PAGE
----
Theater Review (NYC): Almost An Evening by Ethan Coen, with F. Murray Abraham and Mark Linn-Baker

Big names go a long way. Multiple-Oscar winner Ethan Coen is so big right now, especially after No Country for Old Men, that success has seemed almost a foregone conclusion for his Off-Broadway debut as a playwright. (Foregone in New York, anyway, where we especially love our Coen Brothers for living here and not in Hollywood.) With F. Murray Abraham and Mark Linn-Baker heading up the cast, the play would have had to have been quite bad to fail.

Almost an Evening is a triptych of short, funny plays that deal with deep matters in a consciously shallow manner. Together they constitute an enjoyable but very slight "almost evening" of theater that, without the big names attached, probably wouldn't have had the legs to move from its original Atlantic Theater Company home to its new, larger Bleecker Street home.

In Waiting, a nebbish-everyman (Joey Slotnick) waits, and waits, through a comic version of a bureaucratic nightmare. Slow-paced, it feels like a 78-rpm Monty Python sketch played at 33 1/3, with a tiny plot like those old-fashioned multi-panel New Yorker cartoons.

In the closing play, Debate, the primal, foul-mouthed God Who Judges (Abraham) and the buttoned-up God Who Loves (Linn-Baker) "debate" sin and man's relationship to God. Mark Linn-Baker and F. Murray Abraham in Almost an Evening/Debate Absurdities ensue, some silly, some clever. Abraham's thundering Jehovah is hilarious, like George Carlin in his prime but even rougher. It's a real treat seeing these two masterful actors spar. Not much of a play, though. Which is not to imply that it claims to be. Far from it, as the later scenes make clear.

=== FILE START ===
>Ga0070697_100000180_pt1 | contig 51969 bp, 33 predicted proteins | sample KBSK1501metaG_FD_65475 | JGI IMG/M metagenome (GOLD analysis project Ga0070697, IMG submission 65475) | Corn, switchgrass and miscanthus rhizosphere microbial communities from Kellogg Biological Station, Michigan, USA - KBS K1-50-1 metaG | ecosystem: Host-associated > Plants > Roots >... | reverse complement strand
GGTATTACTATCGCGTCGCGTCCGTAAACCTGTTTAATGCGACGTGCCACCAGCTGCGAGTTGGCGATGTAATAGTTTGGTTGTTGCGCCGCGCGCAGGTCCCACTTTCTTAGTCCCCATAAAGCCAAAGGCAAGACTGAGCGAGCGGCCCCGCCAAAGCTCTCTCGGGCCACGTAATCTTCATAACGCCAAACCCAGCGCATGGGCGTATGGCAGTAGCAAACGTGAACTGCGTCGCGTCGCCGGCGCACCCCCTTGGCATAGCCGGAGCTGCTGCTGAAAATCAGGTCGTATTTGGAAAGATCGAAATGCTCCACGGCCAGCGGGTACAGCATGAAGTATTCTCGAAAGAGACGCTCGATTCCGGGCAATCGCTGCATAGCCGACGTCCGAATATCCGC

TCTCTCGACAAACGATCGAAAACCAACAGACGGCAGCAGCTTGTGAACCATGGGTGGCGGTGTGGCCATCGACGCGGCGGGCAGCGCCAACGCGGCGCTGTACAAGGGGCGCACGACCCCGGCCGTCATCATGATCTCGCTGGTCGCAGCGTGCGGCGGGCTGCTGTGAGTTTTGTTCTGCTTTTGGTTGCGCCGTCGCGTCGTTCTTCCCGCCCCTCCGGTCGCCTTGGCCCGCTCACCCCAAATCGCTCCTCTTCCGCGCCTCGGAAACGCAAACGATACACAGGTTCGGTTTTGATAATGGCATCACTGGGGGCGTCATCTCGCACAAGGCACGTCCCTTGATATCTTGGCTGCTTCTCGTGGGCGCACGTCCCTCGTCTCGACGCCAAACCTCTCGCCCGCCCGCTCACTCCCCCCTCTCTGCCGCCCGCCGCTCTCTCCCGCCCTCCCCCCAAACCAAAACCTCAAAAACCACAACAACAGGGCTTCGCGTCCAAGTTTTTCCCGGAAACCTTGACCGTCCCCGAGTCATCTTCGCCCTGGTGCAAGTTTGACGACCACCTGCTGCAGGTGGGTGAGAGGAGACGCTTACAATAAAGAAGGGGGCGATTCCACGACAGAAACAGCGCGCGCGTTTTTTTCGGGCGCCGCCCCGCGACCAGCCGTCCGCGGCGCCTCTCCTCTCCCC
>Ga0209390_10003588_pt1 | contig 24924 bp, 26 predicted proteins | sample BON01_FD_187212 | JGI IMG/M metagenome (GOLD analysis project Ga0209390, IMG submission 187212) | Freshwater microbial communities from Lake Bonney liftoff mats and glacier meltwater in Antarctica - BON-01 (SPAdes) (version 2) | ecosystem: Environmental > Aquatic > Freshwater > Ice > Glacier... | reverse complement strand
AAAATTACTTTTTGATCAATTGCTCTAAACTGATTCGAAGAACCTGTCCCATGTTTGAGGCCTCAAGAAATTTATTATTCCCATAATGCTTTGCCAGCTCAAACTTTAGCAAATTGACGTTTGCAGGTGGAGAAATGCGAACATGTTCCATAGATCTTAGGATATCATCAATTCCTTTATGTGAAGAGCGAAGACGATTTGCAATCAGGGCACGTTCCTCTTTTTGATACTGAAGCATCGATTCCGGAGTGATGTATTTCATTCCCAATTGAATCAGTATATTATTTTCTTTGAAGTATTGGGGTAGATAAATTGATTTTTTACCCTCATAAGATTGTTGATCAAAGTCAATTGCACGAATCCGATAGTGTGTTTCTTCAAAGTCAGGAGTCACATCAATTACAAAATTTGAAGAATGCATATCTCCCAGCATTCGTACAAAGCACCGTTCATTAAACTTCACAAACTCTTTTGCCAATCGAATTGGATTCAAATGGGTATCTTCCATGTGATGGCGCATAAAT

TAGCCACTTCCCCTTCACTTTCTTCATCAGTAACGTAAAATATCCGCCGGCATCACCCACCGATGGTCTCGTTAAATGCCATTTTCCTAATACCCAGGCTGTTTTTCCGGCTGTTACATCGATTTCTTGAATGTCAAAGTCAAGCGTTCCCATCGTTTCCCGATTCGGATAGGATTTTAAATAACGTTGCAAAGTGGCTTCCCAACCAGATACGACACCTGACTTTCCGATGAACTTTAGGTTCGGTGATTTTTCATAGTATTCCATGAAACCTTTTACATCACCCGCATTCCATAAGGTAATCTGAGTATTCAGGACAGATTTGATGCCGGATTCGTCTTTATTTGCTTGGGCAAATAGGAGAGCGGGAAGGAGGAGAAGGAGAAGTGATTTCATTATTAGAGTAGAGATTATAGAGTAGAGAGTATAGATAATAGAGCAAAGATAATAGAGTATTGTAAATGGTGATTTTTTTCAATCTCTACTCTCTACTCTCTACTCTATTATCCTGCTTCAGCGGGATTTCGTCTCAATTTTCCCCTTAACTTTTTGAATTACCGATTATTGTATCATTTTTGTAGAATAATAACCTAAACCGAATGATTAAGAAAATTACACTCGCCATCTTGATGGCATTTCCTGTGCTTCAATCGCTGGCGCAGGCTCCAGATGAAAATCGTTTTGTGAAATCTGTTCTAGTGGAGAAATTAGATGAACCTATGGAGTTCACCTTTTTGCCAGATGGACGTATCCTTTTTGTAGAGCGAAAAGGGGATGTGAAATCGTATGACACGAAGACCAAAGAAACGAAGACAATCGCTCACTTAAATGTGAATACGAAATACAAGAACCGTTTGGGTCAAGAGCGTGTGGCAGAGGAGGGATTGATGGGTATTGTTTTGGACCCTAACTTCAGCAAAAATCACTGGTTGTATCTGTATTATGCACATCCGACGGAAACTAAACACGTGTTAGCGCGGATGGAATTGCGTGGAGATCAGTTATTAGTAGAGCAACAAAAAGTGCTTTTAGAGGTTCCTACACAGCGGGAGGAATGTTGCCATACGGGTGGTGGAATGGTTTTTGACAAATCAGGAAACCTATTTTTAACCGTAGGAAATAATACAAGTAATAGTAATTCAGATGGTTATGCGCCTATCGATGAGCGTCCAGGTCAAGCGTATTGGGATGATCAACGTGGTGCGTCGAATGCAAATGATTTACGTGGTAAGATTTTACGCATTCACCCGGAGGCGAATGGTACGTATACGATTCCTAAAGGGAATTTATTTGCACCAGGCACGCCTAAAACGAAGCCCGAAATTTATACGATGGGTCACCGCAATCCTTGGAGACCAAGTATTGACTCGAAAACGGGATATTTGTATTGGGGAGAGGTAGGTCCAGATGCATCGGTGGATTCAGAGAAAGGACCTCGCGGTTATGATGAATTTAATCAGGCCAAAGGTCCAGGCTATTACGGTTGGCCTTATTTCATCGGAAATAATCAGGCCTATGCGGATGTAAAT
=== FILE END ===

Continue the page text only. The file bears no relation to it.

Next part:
In terms of stagecraft, the middle piece, Four Benches, is the best. Unlike the other two, which play quite smoothly, it is written and directed awkwardly. It's sketchlike. A central scene is too long. J.R. Horne in Almost an Evening/Four Benches But, though funny, its humor depends less on "business" and more on character, and it has a touch of of the dark quality that pulses through the Coen Brothers' films.

It's a fairly simple story of a disenchanted British spy (the superb Tim Hopper) searching for more meaning in his life. There's a real plot involving characters with some depth. It's a truism, with an emphasis on the "true," that a character growing and changing before us is what really draws us into a drama. Or a comedy, for that matter. Even if that change is practically all that happens, theater happens.

Almost An Evening runs through June 1 at The Theatres at 45 Bleecker Street.

Photo Credits: Photos by Doug Hamilton. 1. Mark Linn-Baker and F. Murray Abraham in Debate 2. J.R. Horne in Four Benches